ico-electricity [ GWh of Electricity Saved: ] 12.6K
ico-job [ Jobs Created/Lost: ]
  • LOW
  • HIGH
ico-cost [ Budget Impact: ]
  • LOW
  • HIGH
ico-pollution [ Conventional Pollutants Reduced: ]


ico-reduced [ Megatons of GHG Reduced: ] 12.1


Currently accounting for 14% of residential energy usage,1 much household lighting could be upgraded to reduce energy consumption while eliminating waste and without sacrificing quality. Simple bulb replacements have the potential to conserve more than 125,000 GWh of energy per year,2 equivalent to removing 10.8 million households from the grid.3 With only minor government encouragement, a 10% increase in energy efficient lighting adoption could be achieved, saving 12,000 GWh per year.4


Lighting technology has been developing rapidly over the past several decades, from traditional incandescents to high tech light emitting diodes (LED). Incandescent light bulbs run current through a thin wire causing it to glow, much like a toaster. As a result, a lot of the energy is converted to heat rather than light.5 Although very cheap to buy, these inefficient bulbs are energy hogs, at 12 lumens/watt6 and require replacement after only 1,000 hours of use.7

Compact fluorescent light bulbs (CFLs) became commercially available for homes in the 1980s. Fluorescent lighting works by using a small amount of electricity to energize a tube of mercury vapor which activates a coating on the glass tube to glow.8 CFLs are generally 5 times more efficient and last 10 times longer than traditional incandescent lightbulbs.9

LED light bulbs are more recent additions to the residential lighting market and are also the most efficient. Based on semiconductor technology, LEDs run current through diode chips to emit light.10 Already 8 times more efficient and lasting 10 times longer than incandescent lights, LED bulbs are expected to continue to improve as the technology develops.

Nevertheless, with six billion light bulbs in use in U.S. residences, a whopping 3.7 billion are incandescent, with another 2 million fluorescent.11 Despite the benefits, many residential consumers are reluctant to switch from outdated incandescent light bulbs. Reasons vary from lack of education about the benefits, to quality of light concerns, to the upfront cost.12 Additionally, there has been some controversy over bans and performance mandates, keeping the industry from developing.13


To encourage residential adoption, three separate initiatives are needed to address the reasons consumers are not currently taking advantage of the available efficient lighting technologies.

Simplify Energy Star Standards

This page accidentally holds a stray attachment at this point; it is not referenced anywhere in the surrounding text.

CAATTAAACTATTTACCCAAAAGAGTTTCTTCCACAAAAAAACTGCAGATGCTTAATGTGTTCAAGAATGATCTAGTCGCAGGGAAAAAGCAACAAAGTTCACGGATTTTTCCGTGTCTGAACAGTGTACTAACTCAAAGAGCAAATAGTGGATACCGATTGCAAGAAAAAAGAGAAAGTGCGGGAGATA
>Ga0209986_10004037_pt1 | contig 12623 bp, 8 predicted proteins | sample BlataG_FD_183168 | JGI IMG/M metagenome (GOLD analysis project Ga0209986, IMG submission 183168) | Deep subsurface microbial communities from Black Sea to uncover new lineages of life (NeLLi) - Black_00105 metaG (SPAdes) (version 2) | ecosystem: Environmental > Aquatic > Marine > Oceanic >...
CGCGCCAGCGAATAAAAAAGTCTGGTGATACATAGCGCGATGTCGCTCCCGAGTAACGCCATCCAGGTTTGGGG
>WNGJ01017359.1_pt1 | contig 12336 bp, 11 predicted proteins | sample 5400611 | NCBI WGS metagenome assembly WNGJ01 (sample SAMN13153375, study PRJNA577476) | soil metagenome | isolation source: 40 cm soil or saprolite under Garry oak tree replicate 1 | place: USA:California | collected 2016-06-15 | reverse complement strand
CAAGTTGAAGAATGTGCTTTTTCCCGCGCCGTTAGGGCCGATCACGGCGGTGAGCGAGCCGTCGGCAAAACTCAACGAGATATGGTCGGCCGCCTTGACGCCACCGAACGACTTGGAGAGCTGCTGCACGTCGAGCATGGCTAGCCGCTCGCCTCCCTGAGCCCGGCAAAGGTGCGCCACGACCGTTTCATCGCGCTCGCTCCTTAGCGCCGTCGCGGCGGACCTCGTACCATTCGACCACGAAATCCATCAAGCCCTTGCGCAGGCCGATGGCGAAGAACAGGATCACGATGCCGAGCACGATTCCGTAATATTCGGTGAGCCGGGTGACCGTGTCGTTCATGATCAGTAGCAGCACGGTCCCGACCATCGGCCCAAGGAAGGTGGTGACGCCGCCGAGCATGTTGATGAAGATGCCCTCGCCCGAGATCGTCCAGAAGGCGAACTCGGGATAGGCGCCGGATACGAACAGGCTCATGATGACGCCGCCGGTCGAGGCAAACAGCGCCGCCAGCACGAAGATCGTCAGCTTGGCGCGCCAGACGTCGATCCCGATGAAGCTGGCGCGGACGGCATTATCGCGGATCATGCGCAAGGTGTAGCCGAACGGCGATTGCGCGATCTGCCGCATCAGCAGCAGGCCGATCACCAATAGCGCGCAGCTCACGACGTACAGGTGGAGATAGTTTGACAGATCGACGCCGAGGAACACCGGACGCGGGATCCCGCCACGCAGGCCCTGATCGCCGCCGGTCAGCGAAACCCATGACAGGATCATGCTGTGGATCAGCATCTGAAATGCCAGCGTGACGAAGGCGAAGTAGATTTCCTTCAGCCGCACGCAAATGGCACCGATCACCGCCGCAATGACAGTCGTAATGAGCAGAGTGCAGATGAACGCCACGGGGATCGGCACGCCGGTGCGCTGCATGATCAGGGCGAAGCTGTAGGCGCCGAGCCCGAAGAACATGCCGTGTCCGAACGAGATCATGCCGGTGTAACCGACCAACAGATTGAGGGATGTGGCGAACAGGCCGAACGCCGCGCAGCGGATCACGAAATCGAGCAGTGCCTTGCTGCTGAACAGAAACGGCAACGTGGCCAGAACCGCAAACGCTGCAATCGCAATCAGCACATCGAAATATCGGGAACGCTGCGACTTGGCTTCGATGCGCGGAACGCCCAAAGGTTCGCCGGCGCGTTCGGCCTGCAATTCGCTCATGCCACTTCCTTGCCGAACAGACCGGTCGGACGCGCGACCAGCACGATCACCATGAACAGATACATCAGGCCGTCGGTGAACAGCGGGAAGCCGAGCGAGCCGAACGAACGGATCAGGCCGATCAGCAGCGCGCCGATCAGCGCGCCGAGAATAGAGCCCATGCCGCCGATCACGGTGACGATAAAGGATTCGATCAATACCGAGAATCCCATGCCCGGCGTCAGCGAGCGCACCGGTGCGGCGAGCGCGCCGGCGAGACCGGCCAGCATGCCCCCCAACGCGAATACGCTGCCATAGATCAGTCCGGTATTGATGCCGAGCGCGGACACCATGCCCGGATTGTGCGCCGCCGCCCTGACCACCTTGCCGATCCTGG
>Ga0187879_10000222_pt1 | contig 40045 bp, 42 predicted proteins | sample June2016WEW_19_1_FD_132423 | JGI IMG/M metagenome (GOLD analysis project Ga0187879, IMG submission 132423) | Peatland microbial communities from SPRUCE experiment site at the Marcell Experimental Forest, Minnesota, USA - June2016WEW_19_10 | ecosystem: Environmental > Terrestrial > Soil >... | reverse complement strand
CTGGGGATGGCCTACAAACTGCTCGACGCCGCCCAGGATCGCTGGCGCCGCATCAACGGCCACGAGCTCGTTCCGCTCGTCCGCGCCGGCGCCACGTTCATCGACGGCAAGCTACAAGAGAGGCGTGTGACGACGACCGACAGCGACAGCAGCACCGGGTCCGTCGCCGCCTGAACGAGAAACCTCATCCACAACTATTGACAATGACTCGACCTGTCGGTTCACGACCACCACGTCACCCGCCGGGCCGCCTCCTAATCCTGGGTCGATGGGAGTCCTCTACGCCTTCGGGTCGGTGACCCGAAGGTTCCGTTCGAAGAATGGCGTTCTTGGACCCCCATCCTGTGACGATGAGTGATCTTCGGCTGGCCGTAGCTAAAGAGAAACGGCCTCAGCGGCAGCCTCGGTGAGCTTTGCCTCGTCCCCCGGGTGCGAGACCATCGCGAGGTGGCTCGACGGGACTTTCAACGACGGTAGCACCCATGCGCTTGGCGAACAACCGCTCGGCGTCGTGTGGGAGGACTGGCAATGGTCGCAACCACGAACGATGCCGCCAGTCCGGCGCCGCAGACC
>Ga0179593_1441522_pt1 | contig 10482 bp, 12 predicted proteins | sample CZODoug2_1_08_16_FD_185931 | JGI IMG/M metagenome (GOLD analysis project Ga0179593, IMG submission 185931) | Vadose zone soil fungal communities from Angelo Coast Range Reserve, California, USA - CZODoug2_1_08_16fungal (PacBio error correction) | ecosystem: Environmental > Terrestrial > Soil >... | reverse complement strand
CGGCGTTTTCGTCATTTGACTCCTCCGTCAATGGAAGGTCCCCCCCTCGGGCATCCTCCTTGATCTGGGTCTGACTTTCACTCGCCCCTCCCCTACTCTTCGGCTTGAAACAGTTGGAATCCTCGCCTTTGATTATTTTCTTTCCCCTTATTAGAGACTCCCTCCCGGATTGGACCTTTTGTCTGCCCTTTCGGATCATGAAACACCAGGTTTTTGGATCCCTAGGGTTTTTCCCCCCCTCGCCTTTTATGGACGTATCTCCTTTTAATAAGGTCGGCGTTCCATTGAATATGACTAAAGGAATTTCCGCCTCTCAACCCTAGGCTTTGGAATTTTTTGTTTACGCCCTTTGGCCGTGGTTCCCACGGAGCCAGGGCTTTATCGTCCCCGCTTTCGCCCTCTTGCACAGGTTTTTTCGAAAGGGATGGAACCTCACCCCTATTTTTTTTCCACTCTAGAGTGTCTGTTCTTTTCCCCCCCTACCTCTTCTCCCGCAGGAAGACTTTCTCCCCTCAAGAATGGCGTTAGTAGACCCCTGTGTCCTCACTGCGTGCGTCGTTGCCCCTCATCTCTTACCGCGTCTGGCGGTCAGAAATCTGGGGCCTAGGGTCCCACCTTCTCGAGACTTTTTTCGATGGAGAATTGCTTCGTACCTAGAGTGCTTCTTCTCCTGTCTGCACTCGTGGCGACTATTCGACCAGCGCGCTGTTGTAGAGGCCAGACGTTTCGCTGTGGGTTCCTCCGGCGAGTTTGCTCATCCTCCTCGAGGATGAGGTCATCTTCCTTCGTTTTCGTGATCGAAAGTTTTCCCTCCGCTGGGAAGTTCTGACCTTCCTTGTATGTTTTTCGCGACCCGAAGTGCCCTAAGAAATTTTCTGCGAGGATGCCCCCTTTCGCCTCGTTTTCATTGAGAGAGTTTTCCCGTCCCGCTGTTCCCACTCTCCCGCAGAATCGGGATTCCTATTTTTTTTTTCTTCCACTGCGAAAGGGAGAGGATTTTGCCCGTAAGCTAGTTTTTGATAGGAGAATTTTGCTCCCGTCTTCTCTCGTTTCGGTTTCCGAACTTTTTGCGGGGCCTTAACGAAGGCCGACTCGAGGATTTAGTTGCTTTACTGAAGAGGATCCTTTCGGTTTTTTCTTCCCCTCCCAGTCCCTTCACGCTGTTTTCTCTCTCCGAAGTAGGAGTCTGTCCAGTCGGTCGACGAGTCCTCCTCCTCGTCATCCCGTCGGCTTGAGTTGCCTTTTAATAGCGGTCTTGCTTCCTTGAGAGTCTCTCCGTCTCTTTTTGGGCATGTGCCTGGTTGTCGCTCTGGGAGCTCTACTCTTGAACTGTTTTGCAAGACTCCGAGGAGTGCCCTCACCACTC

To educate consumers on the benefits of compact fluorescent and LED technology, DOE should simplify Energy Star guidelines. While Energy Star branding is strong, the lighting category is confusing because different technologies have different standards, making comparison across lighting varieties difficult.14 Simplifying around a single performance metric, such as lumens/watt, would ensure that customers who trust the Energy Star brand are getting the most efficient option. DOE should also form a public-private partnership with retailers for point-of-purchase education. This program would allow customers to see the lifetime cost benefits of the technologies at the time of purchase.15

Create R&D Prizes for Cost Reduction

To overcome sticker shock and increase efficiency over time, DOE should encourage further industry progress by creating additional L Prizes. Originally established as part of the Energy Independence and Security Act of 2007 signed by President George W. Bush,16 the first L Prize of $10 million spurred the creation of a high quality, direct LED replacement for a 60W incandescent.17 A second, similar L Prize should be established around reducing manufacturing cost to less than $8 per high quality bulb, aiming to bring the end consumer price of a 60W replacement LED bulb below the $10 threshold, making it more accessible to the average consumer.18

Create a Revolving Loan Program for Residential Upgrades

The government should start a loan program for utilities to bulk purchase and distribute more efficient light bulbs to their residential customers. This would make substantial short-term impact in encouraging the changeover to new lighting technologies. Taking advantage of the relationship utilities already have with consumers, the utility companies would charge customers a small monthly surcharge over 5 years to repay the government loan. Consumers would see slightly lower energy bills, despite the new surcharge, due to energy savings. Utilities would free capacity, reducing the need to build additional baseload plants.19